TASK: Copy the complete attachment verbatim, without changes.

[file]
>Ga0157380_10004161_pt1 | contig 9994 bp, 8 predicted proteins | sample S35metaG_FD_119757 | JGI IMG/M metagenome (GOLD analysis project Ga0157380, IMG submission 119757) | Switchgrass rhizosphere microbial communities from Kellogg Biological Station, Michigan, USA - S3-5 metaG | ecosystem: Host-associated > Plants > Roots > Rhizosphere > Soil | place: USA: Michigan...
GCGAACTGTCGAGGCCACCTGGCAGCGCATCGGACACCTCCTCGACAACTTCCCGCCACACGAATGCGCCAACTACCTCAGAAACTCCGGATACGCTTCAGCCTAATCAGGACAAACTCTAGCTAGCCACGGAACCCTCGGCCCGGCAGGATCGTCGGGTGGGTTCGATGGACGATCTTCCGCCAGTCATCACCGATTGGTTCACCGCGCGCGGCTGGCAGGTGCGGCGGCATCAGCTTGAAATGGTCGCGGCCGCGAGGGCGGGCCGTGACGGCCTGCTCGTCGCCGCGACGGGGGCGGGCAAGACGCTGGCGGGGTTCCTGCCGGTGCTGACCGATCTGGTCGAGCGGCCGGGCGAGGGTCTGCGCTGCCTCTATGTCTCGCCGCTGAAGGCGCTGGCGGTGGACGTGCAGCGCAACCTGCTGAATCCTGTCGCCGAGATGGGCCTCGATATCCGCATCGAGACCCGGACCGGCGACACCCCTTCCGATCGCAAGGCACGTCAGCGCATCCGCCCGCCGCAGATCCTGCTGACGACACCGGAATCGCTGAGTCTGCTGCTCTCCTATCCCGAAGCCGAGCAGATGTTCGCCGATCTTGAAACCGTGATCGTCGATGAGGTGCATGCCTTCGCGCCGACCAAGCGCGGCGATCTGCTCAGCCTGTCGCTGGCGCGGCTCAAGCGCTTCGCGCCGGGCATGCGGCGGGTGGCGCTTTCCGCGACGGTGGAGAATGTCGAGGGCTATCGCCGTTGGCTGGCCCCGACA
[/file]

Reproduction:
>Ga0157380_10004161_pt1 | contig 9994 bp, 8 predicted proteins | sample S35metaG_FD_119757 | JGI IMG/M metagenome (GOLD analysis project Ga0157380, IMG submission 119757) | Switchgrass rhizosphere microbial communities from Kellogg Biological Station, Michigan, USA - S3-5 metaG | ecosystem: Host-associated > Plants > Roots > Rhizosphere > Soil | place: USA: Michigan...
GCGAACTGTCGAGGCCACCTGGCAGCGCATCGGACACCTCCTCGACAACTTCCCGCCACACGAATGCGCCAACTACCTCAGAAACTCCGGATACGCTTCAGCCTAATCAGGACAAACTCTAGCTAGCCACGGAACCCTCGGCCCGGCAGGATCGTCGGGTGGGTTCGATGGACGATCTTCCGCCAGTCATCACCGATTGGTTCACCGCGCGCGGCTGGCAGGTGCGGCGGCATCAGCTTGAAATGGTCGCGGCCGCGAGGGCGGGCCGTGACGGCCTGCTCGTCGCCGCGACGGGGGCGGGCAAGACGCTGGCGGGGTTCCTGCCGGTGCTGACCGATCTGGTCGAGCGGCCGGGCGAGGGTCTGCGCTGCCTCTATGTCTCGCCGCTGAAGGCGCTGGCGGTGGACGTGCAGCGCAACCTGCTGAATCCTGTCGCCGAGATGGGCCTCGATATCCGCATCGAGACCCGGACCGGCGACACCCCTTCCGATCGCAAGGCACGTCAGCGCATCCGCCCGCCGCAGATCCTGCTGACGACACCGGAATCGCTGAGTCTGCTGCTCTCCTATCCCGAAGCCGAGCAGATGTTCGCCGATCTTGAAACCGTGATCGTCGATGAGGTGCATGCCTTCGCGCCGACCAAGCGCGGCGATCTGCTCAGCCTGTCGCTGGCGCGGCTCAAGCGCTTCGCGCCGGGCATGCGGCGGGTGGCGCTTTCCGCGACGGTGGAGAATGTCGAGGGCTATCGCCGTTGGCTGGCCCCGACA